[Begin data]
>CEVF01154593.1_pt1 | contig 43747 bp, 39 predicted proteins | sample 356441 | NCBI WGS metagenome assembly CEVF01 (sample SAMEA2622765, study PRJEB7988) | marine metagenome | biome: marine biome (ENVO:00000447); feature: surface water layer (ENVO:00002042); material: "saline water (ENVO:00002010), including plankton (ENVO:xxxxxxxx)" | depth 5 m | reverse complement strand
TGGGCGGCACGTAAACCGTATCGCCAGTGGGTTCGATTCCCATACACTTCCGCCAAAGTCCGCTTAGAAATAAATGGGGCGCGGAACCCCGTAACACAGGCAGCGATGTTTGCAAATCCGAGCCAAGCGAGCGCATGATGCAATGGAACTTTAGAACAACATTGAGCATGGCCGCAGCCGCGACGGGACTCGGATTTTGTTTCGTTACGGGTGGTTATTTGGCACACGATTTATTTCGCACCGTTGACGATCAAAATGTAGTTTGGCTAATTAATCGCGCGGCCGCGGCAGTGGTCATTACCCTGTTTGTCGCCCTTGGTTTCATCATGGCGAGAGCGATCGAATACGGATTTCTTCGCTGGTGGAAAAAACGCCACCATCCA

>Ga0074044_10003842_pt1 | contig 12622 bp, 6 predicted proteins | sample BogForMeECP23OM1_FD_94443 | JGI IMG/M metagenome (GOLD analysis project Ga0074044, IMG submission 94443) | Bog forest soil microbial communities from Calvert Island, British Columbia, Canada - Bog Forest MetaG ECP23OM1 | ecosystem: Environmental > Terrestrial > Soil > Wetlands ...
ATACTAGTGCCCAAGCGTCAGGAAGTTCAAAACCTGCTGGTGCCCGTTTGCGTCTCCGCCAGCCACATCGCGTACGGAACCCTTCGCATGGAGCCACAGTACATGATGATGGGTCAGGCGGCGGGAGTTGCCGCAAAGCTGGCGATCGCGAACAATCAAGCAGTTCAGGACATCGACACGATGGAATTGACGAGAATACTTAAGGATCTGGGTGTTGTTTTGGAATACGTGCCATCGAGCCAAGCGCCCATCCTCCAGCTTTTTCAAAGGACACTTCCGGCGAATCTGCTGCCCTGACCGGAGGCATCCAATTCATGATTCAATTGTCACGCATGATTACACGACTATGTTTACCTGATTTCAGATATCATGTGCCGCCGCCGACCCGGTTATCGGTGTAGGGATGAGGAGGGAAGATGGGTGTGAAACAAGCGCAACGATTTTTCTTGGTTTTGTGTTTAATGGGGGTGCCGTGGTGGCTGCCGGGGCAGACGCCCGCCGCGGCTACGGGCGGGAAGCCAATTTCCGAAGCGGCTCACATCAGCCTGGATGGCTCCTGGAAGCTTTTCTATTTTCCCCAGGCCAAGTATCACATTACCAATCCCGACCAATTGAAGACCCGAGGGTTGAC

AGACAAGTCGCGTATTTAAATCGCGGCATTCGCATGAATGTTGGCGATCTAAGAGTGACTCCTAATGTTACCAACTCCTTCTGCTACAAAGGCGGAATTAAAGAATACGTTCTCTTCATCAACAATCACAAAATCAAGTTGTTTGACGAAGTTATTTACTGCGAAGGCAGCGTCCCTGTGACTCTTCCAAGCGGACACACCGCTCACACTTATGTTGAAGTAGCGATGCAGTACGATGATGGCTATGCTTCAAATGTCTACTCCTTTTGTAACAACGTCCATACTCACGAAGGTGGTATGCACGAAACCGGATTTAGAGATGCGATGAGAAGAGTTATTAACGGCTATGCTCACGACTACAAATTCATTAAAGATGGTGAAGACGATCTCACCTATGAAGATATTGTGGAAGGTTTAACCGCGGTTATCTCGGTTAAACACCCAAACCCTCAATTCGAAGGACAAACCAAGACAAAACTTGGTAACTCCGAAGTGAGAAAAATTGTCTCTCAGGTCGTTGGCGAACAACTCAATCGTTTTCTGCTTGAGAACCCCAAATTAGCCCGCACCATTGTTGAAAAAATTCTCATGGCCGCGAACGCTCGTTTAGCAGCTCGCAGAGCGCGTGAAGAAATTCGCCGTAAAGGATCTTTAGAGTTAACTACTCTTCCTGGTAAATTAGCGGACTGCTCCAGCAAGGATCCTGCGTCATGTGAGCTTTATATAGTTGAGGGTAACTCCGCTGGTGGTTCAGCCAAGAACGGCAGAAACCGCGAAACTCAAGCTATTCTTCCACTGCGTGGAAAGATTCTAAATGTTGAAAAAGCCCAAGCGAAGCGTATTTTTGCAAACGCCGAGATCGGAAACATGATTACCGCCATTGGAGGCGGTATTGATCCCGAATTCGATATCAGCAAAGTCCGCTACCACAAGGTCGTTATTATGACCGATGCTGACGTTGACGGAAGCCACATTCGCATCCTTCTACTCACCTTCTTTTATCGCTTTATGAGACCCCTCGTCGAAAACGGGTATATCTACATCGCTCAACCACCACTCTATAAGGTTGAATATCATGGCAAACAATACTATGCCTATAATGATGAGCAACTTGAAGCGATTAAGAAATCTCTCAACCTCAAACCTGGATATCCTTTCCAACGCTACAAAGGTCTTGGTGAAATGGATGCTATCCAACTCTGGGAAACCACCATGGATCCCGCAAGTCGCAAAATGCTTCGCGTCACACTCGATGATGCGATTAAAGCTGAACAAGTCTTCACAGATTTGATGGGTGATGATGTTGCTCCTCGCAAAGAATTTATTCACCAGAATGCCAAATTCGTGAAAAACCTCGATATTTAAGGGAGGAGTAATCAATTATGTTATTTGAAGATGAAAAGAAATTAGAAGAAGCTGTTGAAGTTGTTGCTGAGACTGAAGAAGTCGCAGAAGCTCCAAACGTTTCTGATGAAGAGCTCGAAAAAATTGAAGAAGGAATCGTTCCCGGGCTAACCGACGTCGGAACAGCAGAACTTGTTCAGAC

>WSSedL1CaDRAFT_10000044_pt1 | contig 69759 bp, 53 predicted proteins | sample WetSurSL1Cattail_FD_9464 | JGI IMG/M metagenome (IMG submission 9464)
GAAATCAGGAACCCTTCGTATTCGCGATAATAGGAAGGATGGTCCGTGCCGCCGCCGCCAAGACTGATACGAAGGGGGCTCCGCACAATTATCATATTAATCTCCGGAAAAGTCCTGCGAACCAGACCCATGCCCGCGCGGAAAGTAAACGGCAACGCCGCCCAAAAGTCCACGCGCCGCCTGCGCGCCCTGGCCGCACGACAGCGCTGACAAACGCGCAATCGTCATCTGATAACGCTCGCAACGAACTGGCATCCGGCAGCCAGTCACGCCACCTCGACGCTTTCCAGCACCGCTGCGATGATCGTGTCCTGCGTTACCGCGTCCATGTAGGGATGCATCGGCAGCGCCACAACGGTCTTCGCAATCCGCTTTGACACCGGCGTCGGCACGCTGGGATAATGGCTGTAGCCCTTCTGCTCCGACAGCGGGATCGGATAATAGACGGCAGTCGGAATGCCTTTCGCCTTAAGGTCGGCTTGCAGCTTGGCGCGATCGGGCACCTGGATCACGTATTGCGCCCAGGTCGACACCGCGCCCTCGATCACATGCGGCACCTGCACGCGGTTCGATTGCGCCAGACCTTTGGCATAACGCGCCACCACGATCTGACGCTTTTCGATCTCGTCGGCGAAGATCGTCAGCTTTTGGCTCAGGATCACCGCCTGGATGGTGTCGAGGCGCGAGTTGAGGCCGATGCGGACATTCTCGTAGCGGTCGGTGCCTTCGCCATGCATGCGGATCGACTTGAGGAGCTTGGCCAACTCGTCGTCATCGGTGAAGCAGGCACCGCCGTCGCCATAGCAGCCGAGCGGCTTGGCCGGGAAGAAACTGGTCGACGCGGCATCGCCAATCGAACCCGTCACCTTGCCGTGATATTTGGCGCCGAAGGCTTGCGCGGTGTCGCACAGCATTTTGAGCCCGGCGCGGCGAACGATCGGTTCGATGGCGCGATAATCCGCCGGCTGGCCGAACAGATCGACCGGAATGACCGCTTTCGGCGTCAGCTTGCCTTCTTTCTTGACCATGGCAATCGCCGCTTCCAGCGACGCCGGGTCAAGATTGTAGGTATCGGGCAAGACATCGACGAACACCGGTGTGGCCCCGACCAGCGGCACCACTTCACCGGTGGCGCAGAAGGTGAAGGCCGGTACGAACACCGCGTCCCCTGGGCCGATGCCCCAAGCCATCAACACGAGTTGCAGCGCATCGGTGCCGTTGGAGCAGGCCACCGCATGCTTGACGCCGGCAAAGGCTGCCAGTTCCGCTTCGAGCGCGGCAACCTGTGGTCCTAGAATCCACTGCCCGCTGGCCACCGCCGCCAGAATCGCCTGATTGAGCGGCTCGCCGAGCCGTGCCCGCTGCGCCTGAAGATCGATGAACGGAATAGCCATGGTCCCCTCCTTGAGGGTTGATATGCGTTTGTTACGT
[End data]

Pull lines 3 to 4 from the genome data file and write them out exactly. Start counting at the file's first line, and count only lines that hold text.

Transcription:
>Ga0074044_10003842_pt1 | contig 12622 bp, 6 predicted proteins | sample BogForMeECP23OM1_FD_94443 | JGI IMG/M metagenome (GOLD analysis project Ga0074044, IMG submission 94443) | Bog forest soil microbial communities from Calvert Island, British Columbia, Canada - Bog Forest MetaG ECP23OM1 | ecosystem: Environmental > Terrestrial > Soil > Wetlands ...
ATACTAGTGCCCAAGCGTCAGGAAGTTCAAAACCTGCTGGTGCCCGTTTGCGTCTCCGCCAGCCACATCGCGTACGGAACCCTTCGCATGGAGCCACAGTACATGATGATGGGTCAGGCGGCGGGAGTTGCCGCAAAGCTGGCGATCGCGAACAATCAAGCAGTTCAGGACATCGACACGATGGAATTGACGAGAATACTTAAGGATCTGGGTGTTGTTTTGGAATACGTGCCATCGAGCCAAGCGCCCATCCTCCAGCTTTTTCAAAGGACACTTCCGGCGAATCTGCTGCCCTGACCGGAGGCATCCAATTCATGATTCAATTGTCACGCATGATTACACGACTATGTTTACCTGATTTCAGATATCATGTGCCGCCGCCGACCCGGTTATCGGTGTAGGGATGAGGAGGGAAGATGGGTGTGAAACAAGCGCAACGATTTTTCTTGGTTTTGTGTTTAATGGGGGTGCCGTGGTGGCTGCCGGGGCAGACGCCCGCCGCGGCTACGGGCGGGAAGCCAATTTCCGAAGCGGCTCACATCAGCCTGGATGGCTCCTGGAAGCTTTTCTATTTTCCCCAGGCCAAGTATCACATTACCAATCCCGACCAATTGAAGACCCGAGGGTTGAC